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Instagram Helps Women to Overcome Miscarriage Distress: Study

The extent to which this loss affects women and their families, and the longevity of their grief is a blind spot for clinicians

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Instagram
As far as we know, this is the first study to look at the intersection of Instagram and miscarriage. Pixabay

Despite its common occurrence, there is still a lot of stigma surrounding miscarriage and many women find that their emotional and psychological needs are unmet as they go through a devastating grieving process. But for some, Instagram has emerged as a tool to cope with such distress, a study says.

The study, published in the journal Obstetrics & Gynecology, found that the content posted by Instagram users included rich descriptions of the medical and physical experiences of miscarriage, and the emotional spectrum of having a miscarriage and coping with those emotions, the social aspect, and family identity.

“I find it endlessly fascinating that women are opening up to essentially strangers about things that they hadn’t even told their partners or families,” says Dr. Riley. “But this is how powerful this community is,” said Amy Henderson Riley, Assistant Professor at the Jefferson College of Population Health, Thomas Jefferson University, US.

The findings are based on a qualitative research study on 200 posts of text and pictures shared by Instagram users.

“What surprised me the most was how many women and their partners identified as parents after their miscarriage and how the miscarriage lasted into their family identity after a successful pregnancy,” said Rebecca Mercier, Assistant Professor at Thomas Jefferson University.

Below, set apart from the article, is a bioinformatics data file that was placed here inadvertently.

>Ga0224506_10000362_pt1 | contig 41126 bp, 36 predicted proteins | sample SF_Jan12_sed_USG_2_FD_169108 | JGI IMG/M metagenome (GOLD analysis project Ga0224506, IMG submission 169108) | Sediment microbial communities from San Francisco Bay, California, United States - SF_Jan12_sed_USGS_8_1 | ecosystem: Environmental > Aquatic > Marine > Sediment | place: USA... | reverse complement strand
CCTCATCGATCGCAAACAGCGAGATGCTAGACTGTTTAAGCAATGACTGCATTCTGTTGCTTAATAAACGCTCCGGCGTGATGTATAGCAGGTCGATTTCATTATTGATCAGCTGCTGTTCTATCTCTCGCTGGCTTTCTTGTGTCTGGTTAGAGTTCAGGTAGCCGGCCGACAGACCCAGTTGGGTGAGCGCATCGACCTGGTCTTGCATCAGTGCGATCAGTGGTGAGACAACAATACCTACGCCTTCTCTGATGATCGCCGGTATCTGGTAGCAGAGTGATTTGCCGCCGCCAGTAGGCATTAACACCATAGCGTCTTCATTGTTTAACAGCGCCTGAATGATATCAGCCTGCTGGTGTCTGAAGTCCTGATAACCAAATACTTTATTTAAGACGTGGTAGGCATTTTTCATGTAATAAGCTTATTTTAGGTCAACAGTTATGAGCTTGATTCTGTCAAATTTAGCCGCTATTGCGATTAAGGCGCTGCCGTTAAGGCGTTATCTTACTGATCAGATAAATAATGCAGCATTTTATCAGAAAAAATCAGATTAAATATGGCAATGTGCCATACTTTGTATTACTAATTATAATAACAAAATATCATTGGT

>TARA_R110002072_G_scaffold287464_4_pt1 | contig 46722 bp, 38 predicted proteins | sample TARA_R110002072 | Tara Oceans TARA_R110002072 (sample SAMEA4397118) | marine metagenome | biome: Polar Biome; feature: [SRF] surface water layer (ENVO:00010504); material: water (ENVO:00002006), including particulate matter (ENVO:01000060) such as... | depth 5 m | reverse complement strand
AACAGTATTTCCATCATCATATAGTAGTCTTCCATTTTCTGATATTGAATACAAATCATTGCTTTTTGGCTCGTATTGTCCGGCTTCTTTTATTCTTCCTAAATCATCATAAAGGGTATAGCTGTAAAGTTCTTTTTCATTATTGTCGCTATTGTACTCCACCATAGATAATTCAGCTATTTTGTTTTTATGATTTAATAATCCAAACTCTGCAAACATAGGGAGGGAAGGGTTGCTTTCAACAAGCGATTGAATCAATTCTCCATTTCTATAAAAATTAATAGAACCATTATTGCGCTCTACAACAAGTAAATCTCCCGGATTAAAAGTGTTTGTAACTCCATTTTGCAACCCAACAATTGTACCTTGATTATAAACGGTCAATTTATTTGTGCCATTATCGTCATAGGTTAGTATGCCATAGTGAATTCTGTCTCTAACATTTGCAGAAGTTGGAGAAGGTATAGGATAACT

“The extent to which this loss affects women and their families, and the longevity of their grief is a blind spot for clinicians,” Mercier said.

These personal accounts also provided insight into patients’ perspectives of typically defined experiences.

For example, in the clinic, the typical definition of recurrent pregnancy loss is after three pregnancies. However, the researchers found that many patients who had had two or more miscarriages identified with having recurrent pregnancy loss.

Instagram
Despite its common occurrence, there is still a lot of stigma surrounding miscarriage and many women find that their emotional and psychological needs are unmet as they go through a devastating grieving process. But for some, Instagram has emerged as a tool to cope with such distress, a study says. Pixabay

“I’m hoping that this study will encourage clinicians to point patients to social media as a potential coping tool, as well as to approach this subject with bereaved and expecting parents with more respect and empathy,” Mercier said.

Social media is becoming a common avenue for patient testimonials. For example, the short video-sharing platform TikTok has recently become a home for some users to make videos sharing their personal health struggles.

ALSO READ:AI Can Better Help Doctors to Identify Cancer Cells in Human Body

“As far as we know, this is the first study to look at the intersection of Instagram and miscarriage,” Riley said.

“But this is a drop in the bucket. Social media platforms are evolving rapidly and a theoretically grounded research must follow,” she added. (IANS)